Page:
# Bekenstein–Hawking entropy: the proportionality constant and the 2D black hole

The Bekenstein–Hawking entropy is defined by the relation

$$S=\frac{k_BA}{4l_p^2},$$

where $$k_B$$ is the Boltzmann constant and $$A$$ is the area of the black hole's event horizon in units of the Planck area $$l^2_p$$.

I am not familiar with black holes thermodynamics, so I have three relatively simple questions.

1. Where does the proportionality constant $$\frac{1}{4}$$ come from and how do you interpret it?
I tried to find a clear answer but always get confused.

2. If you consider the black hole as a 2D disc or circle (not a 3D sphere). Would I have the same expression (in the same unit) and in particular, the same proportionality constant ?

3. In the derivation of the formulae, is there any assumption on the shape of the black hole ? For instance that it is a sphere or whatever the shape.

• With regard to your second question, the dependence on the radius would be the same if the black hole was circular or spherical, since we would only see a disc. The fundamental quantity is the area, because the maximum amount of information that can be stored in a region of space goes as the surface area of that space in Planck units. Jan 9 '20 at 16:54
• Thus you would say the formula for the entropy of a 2D black hole (assimilated as a circle or disc) would be the same $𝑆=k_b A/(4 l^2_p)$ but with $𝐴=\pi R^2$ ?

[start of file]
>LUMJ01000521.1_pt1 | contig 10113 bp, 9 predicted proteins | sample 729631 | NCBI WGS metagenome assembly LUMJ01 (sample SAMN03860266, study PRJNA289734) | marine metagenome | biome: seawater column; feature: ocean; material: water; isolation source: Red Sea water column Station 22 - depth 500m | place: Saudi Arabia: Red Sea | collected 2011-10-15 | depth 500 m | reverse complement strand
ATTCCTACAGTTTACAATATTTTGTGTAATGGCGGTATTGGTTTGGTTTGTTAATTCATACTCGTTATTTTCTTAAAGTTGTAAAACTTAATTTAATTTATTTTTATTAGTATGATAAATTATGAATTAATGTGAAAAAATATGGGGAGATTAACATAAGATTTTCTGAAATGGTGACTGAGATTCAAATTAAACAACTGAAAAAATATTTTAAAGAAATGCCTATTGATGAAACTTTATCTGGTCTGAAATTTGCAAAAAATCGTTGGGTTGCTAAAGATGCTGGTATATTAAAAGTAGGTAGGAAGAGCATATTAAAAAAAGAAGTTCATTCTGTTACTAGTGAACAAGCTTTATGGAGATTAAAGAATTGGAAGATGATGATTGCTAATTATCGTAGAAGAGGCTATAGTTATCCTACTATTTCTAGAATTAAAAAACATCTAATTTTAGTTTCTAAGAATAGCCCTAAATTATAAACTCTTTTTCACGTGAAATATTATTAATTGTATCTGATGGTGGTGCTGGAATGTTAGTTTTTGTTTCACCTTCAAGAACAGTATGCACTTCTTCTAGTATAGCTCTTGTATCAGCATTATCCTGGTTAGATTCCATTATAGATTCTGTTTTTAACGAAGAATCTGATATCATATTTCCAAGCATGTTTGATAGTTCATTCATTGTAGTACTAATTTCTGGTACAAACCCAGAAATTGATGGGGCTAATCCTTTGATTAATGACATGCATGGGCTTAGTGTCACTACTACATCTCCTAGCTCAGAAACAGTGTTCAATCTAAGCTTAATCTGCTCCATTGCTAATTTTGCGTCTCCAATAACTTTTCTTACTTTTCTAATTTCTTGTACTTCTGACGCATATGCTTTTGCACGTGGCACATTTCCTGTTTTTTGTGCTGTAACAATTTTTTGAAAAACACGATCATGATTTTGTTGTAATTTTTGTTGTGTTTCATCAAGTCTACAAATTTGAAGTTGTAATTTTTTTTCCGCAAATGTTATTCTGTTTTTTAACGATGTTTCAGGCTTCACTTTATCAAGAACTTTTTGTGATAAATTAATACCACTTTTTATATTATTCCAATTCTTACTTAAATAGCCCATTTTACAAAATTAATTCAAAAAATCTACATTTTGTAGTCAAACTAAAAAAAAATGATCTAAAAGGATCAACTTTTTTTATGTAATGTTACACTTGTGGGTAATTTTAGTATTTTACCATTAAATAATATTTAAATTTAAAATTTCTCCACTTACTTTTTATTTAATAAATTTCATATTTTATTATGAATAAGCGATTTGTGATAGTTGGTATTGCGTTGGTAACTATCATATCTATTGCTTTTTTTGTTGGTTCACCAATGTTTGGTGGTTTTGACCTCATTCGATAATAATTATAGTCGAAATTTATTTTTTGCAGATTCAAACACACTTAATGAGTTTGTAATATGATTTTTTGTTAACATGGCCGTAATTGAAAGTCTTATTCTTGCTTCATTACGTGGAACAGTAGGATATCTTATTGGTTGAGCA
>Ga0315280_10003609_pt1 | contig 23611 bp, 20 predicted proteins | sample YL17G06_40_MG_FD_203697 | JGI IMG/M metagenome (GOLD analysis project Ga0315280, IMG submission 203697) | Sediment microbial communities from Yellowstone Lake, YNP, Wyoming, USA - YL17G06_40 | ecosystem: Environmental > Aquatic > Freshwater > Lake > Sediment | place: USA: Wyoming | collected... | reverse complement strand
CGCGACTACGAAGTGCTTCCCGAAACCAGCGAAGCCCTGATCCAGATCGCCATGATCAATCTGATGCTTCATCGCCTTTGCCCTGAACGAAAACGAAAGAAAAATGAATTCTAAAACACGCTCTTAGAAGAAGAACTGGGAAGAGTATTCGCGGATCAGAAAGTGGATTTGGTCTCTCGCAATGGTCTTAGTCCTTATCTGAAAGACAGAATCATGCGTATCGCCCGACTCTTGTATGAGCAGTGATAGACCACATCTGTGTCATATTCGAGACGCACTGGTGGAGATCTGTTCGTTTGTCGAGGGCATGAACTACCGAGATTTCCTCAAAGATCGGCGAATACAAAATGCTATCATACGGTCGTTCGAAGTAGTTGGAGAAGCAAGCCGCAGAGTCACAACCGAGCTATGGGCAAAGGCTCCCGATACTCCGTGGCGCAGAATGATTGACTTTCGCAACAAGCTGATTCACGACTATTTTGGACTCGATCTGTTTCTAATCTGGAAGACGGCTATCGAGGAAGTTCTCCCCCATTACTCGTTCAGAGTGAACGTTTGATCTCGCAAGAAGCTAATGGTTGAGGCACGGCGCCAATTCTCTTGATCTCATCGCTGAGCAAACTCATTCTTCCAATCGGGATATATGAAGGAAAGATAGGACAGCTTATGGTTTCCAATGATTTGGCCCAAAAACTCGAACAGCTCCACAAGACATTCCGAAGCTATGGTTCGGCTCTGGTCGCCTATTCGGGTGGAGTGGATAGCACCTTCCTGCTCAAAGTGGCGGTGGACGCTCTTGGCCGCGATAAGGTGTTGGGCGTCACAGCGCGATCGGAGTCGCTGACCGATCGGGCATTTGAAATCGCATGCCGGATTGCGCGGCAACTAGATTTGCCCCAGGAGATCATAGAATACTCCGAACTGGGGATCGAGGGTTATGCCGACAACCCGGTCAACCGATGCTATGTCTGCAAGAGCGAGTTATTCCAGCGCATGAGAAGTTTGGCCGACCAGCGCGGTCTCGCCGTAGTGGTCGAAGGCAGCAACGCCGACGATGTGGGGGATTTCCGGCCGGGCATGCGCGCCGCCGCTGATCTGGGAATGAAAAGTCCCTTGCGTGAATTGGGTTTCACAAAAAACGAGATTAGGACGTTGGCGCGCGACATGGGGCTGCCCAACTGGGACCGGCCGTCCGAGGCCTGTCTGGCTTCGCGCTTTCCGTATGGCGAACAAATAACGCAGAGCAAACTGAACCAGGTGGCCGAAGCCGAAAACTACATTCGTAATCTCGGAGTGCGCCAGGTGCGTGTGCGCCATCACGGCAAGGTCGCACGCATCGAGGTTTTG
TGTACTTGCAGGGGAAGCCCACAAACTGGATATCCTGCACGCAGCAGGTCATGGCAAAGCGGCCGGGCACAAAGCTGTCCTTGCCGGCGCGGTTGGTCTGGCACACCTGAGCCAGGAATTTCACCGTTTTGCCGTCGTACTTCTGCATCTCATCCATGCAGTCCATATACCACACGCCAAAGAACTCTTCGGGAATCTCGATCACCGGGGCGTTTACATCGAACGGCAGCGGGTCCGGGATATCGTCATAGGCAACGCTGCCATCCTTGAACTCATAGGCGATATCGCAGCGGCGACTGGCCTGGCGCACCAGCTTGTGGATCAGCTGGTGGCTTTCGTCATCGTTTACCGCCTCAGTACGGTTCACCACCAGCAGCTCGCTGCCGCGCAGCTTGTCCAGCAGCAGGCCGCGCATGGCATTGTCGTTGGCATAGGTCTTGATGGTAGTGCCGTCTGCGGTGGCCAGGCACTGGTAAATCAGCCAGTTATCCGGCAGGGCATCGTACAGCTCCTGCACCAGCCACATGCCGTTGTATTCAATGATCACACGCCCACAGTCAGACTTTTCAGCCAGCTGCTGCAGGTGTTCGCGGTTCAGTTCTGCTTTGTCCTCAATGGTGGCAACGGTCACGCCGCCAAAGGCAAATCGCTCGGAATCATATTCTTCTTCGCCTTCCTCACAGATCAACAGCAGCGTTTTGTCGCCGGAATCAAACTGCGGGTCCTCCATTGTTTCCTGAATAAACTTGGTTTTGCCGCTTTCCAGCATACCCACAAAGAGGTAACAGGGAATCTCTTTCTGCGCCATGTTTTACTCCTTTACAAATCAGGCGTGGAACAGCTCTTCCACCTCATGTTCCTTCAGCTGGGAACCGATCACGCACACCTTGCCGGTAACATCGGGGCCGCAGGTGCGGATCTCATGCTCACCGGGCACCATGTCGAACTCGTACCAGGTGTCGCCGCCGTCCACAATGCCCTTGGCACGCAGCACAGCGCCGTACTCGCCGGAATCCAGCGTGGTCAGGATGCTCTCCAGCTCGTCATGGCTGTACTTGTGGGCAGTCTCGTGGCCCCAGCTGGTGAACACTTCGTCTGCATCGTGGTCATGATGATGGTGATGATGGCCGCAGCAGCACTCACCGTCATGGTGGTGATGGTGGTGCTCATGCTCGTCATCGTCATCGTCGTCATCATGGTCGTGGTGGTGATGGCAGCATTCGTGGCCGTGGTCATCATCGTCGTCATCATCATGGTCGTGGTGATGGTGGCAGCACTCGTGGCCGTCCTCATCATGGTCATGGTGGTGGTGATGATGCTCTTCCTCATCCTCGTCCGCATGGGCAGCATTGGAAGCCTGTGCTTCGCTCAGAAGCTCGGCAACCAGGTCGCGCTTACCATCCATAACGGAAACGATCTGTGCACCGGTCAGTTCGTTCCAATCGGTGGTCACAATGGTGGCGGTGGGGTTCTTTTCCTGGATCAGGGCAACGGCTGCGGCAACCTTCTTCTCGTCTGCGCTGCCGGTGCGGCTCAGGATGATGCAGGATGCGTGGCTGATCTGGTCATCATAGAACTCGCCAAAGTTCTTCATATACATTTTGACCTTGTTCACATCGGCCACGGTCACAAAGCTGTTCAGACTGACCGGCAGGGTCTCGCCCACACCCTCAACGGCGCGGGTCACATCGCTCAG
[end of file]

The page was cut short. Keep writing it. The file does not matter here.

– Nath
Jan 9 '20 at 20:44
• Black holes don't really exist in 2+1-dimensional gravity. Vacuum solutions are flat in 2+1 dimensions.
– user4552
Jan 9 '20 at 21:25
• @Physics the dependence of the entropy$\sim$area on radius is manifestly different for a circle ($S^1$) and a 2-sphere ($S^2$).@Nath In the former case $S = A/4$ with $A = 2\pi R$. Jan 9 '20 at 23:28

1. While there are proofs of $$S= A/ 4$$ (in natural units $$\ell_p=1$$, $$k_B=1$$), I think a good interpretation of the $$\frac14$$ is an open nonproblem (a good interpretation being subjective of course). The proofs are unenlightening as to the $$\frac14$$.
2. If the black hole horizon has the topology of a $$d$$-sphere $$S^d$$ then the area $$\sim r^d$$ where $$r$$ is the radius. For a 3D black hole (2 spatial + 1 time dimension) the horizon is an $$S^1$$, and the entropy is $$\frac14 2\pi R = \frac12 \pi R$$. There is an example of a 3D black hole known as the BTZ black hole which lives in asymptotically AdS space (not flat space, i.e. not a vacuum solution), and this relation holds true.
3. No, it is quite general. For example, if there is a non-spherically symmetric background matter field, the horizon may deform slightly so that it is no longer a sphere; the entropy is still given by $$\frac14$$area of horizon. The formula also holds for spinning black holes (Kerr solution) where the horizon is oblate.
• From your answers, to be sure that I understood correctly, can you confirm the following statement that, the Bekenstein–Hawking entropy as written in my post, that is $S = k_b A/(4l^2p)$, is a general relation that holds for any black hole horizon topology. The only thing that changes is implicitly hidden in $A$ the area, as you showed in your answers 2 and 3.
• That's right, with the minor correction that one must write $\ell_p^d$ for general dimension $d$. Jan 10 '20 at 0:44